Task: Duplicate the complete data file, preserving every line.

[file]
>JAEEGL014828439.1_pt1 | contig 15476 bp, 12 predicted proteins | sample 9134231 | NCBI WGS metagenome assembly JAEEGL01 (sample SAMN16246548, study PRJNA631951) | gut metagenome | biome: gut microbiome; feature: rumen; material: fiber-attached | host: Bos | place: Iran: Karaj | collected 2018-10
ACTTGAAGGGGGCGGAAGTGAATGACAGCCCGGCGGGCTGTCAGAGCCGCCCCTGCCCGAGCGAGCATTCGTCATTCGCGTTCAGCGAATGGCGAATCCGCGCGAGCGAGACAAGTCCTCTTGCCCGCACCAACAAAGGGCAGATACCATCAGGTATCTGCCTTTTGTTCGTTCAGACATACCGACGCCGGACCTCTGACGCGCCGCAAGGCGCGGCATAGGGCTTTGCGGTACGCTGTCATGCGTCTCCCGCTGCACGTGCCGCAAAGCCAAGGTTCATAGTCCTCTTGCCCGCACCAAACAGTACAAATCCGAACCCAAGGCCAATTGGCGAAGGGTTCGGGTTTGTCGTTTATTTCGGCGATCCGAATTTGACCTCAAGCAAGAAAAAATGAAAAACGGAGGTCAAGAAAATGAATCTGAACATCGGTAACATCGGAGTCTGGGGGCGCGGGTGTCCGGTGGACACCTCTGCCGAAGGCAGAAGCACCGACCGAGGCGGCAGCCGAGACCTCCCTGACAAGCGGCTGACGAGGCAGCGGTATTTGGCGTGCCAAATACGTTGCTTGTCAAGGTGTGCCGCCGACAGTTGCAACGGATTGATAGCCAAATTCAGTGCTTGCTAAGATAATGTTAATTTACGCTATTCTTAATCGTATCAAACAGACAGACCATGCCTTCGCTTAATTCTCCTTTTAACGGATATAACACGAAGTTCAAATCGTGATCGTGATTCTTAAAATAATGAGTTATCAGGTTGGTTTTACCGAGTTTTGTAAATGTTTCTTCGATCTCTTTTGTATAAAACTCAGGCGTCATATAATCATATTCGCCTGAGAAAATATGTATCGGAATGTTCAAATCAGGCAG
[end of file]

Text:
>JAEEGL014828439.1_pt1 | contig 15476 bp, 12 predicted proteins | sample 9134231 | NCBI WGS metagenome assembly JAEEGL01 (sample SAMN16246548, study PRJNA631951) | gut metagenome | biome: gut microbiome; feature: rumen; material: fiber-attached | host: Bos | place: Iran: Karaj | collected 2018-10
ACTTGAAGGGGGCGGAAGTGAATGACAGCCCGGCGGGCTGTCAGAGCCGCCCCTGCCCGAGCGAGCATTCGTCATTCGCGTTCAGCGAATGGCGAATCCGCGCGAGCGAGACAAGTCCTCTTGCCCGCACCAACAAAGGGCAGATACCATCAGGTATCTGCCTTTTGTTCGTTCAGACATACCGACGCCGGACCTCTGACGCGCCGCAAGGCGCGGCATAGGGCTTTGCGGTACGCTGTCATGCGTCTCCCGCTGCACGTGCCGCAAAGCCAAGGTTCATAGTCCTCTTGCCCGCACCAAACAGTACAAATCCGAACCCAAGGCCAATTGGCGAAGGGTTCGGGTTTGTCGTTTATTTCGGCGATCCGAATTTGACCTCAAGCAAGAAAAAATGAAAAACGGAGGTCAAGAAAATGAATCTGAACATCGGTAACATCGGAGTCTGGGGGCGCGGGTGTCCGGTGGACACCTCTGCCGAAGGCAGAAGCACCGACCGAGGCGGCAGCCGAGACCTCCCTGACAAGCGGCTGACGAGGCAGCGGTATTTGGCGTGCCAAATACGTTGCTTGTCAAGGTGTGCCGCCGACAGTTGCAACGGATTGATAGCCAAATTCAGTGCTTGCTAAGATAATGTTAATTTACGCTATTCTTAATCGTATCAAACAGACAGACCATGCCTTCGCTTAATTCTCCTTTTAACGGATATAACACGAAGTTCAAATCGTGATCGTGATTCTTAAAATAATGAGTTATCAGGTTGGTTTTACCGAGTTTTGTAAATGTTTCTTCGATCTCTTTTGTATAAAACTCAGGCGTCATATAATCATATTCGCCTGAGAAAATATGTATCGGAATGTTCAAATCAGGCAG